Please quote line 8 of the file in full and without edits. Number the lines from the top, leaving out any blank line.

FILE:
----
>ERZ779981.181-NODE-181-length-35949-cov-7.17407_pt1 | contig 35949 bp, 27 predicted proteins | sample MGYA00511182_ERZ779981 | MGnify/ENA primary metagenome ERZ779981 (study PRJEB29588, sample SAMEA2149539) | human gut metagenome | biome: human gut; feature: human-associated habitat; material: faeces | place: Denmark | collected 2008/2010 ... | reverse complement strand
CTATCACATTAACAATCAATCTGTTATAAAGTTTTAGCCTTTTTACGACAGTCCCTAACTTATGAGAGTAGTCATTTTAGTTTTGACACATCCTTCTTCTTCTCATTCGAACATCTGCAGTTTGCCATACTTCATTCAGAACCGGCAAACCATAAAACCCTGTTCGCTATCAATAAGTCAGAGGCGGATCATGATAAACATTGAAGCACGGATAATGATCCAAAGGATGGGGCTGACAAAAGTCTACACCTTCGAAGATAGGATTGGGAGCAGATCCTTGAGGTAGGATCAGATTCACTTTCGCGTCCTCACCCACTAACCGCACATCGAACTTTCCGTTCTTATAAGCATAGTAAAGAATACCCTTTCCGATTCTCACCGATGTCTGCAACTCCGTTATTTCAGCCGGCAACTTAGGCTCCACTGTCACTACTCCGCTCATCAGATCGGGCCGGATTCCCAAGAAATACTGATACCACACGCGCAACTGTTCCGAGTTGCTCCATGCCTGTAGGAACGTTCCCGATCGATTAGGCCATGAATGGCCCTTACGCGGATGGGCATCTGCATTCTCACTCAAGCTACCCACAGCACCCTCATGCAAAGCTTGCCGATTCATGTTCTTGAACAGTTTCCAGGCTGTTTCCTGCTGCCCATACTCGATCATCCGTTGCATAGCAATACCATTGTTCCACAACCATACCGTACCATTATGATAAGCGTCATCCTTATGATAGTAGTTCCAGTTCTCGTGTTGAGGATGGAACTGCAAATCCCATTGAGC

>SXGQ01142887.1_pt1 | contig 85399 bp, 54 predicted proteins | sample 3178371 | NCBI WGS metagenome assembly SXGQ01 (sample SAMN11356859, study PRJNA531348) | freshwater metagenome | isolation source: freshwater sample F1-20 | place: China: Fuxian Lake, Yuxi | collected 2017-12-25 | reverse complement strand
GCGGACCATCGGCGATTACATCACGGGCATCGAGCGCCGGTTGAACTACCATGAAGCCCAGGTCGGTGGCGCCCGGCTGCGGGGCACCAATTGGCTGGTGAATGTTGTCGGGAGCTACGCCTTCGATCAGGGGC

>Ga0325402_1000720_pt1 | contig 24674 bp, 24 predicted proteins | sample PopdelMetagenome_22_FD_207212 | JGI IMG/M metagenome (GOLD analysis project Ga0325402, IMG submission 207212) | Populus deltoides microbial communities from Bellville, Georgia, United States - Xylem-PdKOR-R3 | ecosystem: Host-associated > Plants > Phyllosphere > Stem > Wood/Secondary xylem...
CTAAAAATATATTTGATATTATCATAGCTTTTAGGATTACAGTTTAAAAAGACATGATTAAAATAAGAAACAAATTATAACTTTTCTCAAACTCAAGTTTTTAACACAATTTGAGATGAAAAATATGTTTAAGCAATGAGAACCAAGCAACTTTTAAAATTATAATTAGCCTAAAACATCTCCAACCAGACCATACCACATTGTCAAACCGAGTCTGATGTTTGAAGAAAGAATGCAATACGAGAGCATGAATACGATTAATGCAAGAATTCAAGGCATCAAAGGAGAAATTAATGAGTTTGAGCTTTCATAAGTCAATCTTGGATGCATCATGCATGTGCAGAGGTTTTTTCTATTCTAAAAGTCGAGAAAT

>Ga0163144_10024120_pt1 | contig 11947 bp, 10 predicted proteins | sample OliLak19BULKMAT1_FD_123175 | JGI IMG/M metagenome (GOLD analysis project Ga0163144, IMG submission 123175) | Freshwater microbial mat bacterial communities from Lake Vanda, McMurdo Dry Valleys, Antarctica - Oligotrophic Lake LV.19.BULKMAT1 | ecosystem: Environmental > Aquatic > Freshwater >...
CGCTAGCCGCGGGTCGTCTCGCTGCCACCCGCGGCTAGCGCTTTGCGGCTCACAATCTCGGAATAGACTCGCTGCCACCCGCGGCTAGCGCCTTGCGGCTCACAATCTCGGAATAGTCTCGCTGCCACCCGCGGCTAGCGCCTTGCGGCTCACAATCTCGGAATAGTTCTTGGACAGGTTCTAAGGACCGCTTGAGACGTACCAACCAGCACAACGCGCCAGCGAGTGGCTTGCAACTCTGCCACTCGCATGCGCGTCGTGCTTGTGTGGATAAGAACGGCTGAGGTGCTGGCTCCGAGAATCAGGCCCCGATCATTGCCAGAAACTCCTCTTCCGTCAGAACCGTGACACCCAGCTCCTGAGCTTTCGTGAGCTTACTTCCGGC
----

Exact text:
CGCTAGCCGCGGGTCGTCTCGCTGCCACCCGCGGCTAGCGCTTTGCGGCTCACAATCTCGGAATAGACTCGCTGCCACCCGCGGCTAGCGCCTTGCGGCTCACAATCTCGGAATAGTCTCGCTGCCACCCGCGGCTAGCGCCTTGCGGCTCACAATCTCGGAATAGTTCTTGGACAGGTTCTAAGGACCGCTTGAGACGTACCAACCAGCACAACGCGCCAGCGAGTGGCTTGCAACTCTGCCACTCGCATGCGCGTCGTGCTTGTGTGGATAAGAACGGCTGAGGTGCTGGCTCCGAGAATCAGGCCCCGATCATTGCCAGAAACTCCTCTTCCGTCAGAACCGTGACACCCAGCTCCTGAGCTTTCGTGAGCTTACTTCCGGC